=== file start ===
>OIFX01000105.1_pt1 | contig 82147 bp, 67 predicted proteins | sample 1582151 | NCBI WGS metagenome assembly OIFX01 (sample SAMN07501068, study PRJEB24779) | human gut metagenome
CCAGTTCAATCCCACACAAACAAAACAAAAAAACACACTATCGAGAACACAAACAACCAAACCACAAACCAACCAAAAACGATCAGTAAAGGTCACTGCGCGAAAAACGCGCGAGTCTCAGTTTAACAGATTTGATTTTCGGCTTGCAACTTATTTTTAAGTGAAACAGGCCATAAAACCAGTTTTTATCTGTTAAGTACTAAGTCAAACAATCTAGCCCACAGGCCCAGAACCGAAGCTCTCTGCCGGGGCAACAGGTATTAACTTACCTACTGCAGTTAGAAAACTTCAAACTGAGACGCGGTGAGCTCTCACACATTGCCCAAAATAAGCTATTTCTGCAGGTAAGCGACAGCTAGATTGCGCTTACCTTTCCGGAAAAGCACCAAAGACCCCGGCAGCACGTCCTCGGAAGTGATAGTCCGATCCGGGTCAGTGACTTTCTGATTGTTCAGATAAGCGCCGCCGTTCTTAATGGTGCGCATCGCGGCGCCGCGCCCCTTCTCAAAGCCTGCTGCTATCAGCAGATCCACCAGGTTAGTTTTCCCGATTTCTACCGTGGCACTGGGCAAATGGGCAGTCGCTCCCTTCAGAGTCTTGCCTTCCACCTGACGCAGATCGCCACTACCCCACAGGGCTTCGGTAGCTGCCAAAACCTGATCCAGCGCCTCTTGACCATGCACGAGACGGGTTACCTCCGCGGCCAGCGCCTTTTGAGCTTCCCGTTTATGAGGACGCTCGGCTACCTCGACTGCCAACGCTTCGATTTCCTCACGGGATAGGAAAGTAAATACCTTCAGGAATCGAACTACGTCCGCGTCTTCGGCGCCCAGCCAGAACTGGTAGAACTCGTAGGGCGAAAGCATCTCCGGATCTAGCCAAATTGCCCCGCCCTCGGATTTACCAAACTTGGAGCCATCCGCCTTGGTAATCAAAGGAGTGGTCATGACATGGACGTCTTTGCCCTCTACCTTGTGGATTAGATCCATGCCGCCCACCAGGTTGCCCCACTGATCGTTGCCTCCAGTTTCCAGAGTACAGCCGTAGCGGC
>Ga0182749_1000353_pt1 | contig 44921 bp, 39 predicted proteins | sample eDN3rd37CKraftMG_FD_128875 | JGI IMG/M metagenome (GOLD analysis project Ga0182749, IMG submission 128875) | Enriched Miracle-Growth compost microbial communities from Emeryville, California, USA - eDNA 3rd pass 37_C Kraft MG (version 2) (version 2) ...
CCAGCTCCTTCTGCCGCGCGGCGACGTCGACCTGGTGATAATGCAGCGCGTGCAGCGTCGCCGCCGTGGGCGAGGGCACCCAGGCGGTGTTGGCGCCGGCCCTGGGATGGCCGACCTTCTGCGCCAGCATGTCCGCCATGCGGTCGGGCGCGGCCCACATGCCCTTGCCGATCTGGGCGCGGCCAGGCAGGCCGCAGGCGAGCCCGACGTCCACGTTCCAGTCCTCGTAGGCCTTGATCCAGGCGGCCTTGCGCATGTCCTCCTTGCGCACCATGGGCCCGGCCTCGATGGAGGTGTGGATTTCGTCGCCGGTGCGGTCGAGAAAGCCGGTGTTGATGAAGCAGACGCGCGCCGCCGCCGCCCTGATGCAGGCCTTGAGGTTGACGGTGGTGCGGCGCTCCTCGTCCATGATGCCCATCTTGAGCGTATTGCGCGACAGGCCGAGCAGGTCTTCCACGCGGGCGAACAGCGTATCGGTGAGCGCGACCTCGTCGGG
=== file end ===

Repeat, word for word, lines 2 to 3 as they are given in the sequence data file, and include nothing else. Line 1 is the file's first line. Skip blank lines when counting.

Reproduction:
CCAGTTCAATCCCACACAAACAAAACAAAAAAACACACTATCGAGAACACAAACAACCAAACCACAAACCAACCAAAAACGATCAGTAAAGGTCACTGCGCGAAAAACGCGCGAGTCTCAGTTTAACAGATTTGATTTTCGGCTTGCAACTTATTTTTAAGTGAAACAGGCCATAAAACCAGTTTTTATCTGTTAAGTACTAAGTCAAACAATCTAGCCCACAGGCCCAGAACCGAAGCTCTCTGCCGGGGCAACAGGTATTAACTTACCTACTGCAGTTAGAAAACTTCAAACTGAGACGCGGTGAGCTCTCACACATTGCCCAAAATAAGCTATTTCTGCAGGTAAGCGACAGCTAGATTGCGCTTACCTTTCCGGAAAAGCACCAAAGACCCCGGCAGCACGTCCTCGGAAGTGATAGTCCGATCCGGGTCAGTGACTTTCTGATTGTTCAGATAAGCGCCGCCGTTCTTAATGGTGCGCATCGCGGCGCCGCGCCCCTTCTCAAAGCCTGCTGCTATCAGCAGATCCACCAGGTTAGTTTTCCCGATTTCTACCGTGGCACTGGGCAAATGGGCAGTCGCTCCCTTCAGAGTCTTGCCTTCCACCTGACGCAGATCGCCACTACCCCACAGGGCTTCGGTAGCTGCCAAAACCTGATCCAGCGCCTCTTGACCATGCACGAGACGGGTTACCTCCGCGGCCAGCGCCTTTTGAGCTTCCCGTTTATGAGGACGCTCGGCTACCTCGACTGCCAACGCTTCGATTTCCTCACGGGATAGGAAAGTAAATACCTTCAGGAATCGAACTACGTCCGCGTCTTCGGCGCCCAGCCAGAACTGGTAGAACTCGTAGGGCGAAAGCATCTCCGGATCTAGCCAAATTGCCCCGCCCTCGGATTTACCAAACTTGGAGCCATCCGCCTTGGTAATCAAAGGAGTGGTCATGACATGGACGTCTTTGCCCTCTACCTTGTGGATTAGATCCATGCCGCCCACCAGGTTGCCCCACTGATCGTTGCCTCCAGTTTCCAGAGTACAGCCGTAGCGGC
>Ga0182749_1000353_pt1 | contig 44921 bp, 39 predicted proteins | sample eDN3rd37CKraftMG_FD_128875 | JGI IMG/M metagenome (GOLD analysis project Ga0182749, IMG submission 128875) | Enriched Miracle-Growth compost microbial communities from Emeryville, California, USA - eDNA 3rd pass 37_C Kraft MG (version 2) (version 2) ...